This is for d from the GAE…really? GAE is a liberal organization associated with the NEA. The yearly dues for GAE are outrageous. I mean really, who wants to pay close over $400 a year to join the liberal dribble GAE. I am in no way promoting PAGE, but at least its cheaper to join. PAGE works in the same manner as GAE. The final straw that broke the camel’s back was GAE’s endorsement of Barnes. I began teaching when King Rat Roy was in office. Perdue was a big disappointment, but I do not want a return of Barnes. Race to the Top, let’s see how fast we drop if Rat Roy gets elected.

Road Scholar

August 26th, 2010
6:11 am

Fire Eater: You are the poster child for indoctrination!

For those teachers who slam Barnes, how has the past 8 years, esp the past two, been for you? And you want more of the same?

Finally, you wonder why the GAE endorsed Barnes and other Demos? Have you read and can you comprehend what the Repubs have done to education in this state? Have you heard and understood Deal’s and Barge’s comments regarding funding? Have you read Barne’s education platform? Can you read? Reason?


August 26th, 2010
6:12 am

All you need to do is read all the misinformed and ignorant comments that spew from the mouths of the citizenry on these blogs to understand why education is in trouble. Clearly it is the parents. But let’s keep blaming teachers, unions, Atlanta, the federal government and anything else that makes you feel better at night so that you don’t have to do your job.


August 26th, 2010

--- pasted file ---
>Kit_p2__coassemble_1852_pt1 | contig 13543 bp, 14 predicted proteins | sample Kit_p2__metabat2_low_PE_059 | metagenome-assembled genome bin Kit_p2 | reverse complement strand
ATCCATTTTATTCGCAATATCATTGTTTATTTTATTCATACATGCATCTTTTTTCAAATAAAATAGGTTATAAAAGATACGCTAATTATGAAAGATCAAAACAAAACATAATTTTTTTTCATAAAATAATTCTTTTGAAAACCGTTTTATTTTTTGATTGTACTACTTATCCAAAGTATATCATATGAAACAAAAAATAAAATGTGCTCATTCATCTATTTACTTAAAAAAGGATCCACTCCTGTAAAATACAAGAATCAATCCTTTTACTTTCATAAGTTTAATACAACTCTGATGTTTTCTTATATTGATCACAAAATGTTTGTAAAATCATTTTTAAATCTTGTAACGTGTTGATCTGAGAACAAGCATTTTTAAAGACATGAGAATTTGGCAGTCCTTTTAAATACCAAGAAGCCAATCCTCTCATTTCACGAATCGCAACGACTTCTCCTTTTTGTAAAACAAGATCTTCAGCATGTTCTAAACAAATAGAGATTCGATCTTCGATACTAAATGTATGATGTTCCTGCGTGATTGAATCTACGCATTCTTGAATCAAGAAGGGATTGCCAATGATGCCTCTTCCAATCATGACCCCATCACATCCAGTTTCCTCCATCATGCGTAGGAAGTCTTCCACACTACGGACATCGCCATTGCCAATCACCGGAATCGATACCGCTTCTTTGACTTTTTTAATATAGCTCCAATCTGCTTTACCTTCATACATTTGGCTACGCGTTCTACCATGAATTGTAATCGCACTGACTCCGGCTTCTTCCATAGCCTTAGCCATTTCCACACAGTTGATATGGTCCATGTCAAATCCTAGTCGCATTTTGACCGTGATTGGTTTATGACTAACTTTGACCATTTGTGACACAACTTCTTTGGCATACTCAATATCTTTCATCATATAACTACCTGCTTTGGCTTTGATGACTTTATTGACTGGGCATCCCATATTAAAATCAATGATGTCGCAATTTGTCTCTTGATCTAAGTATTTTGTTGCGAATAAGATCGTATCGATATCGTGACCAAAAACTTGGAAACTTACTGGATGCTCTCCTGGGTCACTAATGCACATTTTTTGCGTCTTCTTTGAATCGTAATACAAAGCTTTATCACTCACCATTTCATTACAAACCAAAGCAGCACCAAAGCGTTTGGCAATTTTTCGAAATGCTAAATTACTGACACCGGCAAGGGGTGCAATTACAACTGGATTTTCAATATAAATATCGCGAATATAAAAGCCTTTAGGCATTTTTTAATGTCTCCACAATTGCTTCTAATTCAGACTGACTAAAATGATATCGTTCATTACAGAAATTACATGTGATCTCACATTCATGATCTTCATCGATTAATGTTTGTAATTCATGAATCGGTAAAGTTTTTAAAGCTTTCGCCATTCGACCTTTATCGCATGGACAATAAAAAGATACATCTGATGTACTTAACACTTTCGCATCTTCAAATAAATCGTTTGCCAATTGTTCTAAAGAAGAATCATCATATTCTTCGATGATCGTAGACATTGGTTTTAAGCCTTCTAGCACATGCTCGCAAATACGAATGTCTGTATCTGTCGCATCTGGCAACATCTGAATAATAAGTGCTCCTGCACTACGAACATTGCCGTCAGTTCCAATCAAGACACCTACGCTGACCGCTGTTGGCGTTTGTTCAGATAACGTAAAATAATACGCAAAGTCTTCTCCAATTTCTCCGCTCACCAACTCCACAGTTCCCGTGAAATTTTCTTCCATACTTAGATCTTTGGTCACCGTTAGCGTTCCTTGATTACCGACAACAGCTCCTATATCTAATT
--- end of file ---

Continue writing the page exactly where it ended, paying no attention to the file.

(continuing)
7:21 am

Our state made a lot of promises to get the “Race to the Top” money. Barnes makes a lot of promises about the future of education in our state. Deal hasn’t made any, but his party affiliation shows he will do whatever the Republicans decide will benefit them best, which is usually the least education possible. Meanwhile, teachers and administrators go to work daily, in a fearful and negative frame of mind to teach. And who gets the brunt of all this mismanagement? Kids, who suffer through overcrowding on unmonitored buses, kids who have crowded classrooms, kids who do not have enough supplies, and kids who deal with the stresses of the CRCT placed upon them by teachers and administrators who are stressed as well by those above them, and so on up the chain. Our entire system needs emotional reform, to enhance learning at the lowest levels. When someone speaks to that, that’s who I’m voting for.


August 26th, 2010
7:23 am

I am shocked, SHOCKED I say, that the GAE has endorsed Barnes. Knee jerk voting? Thy name is teacher’s organizations.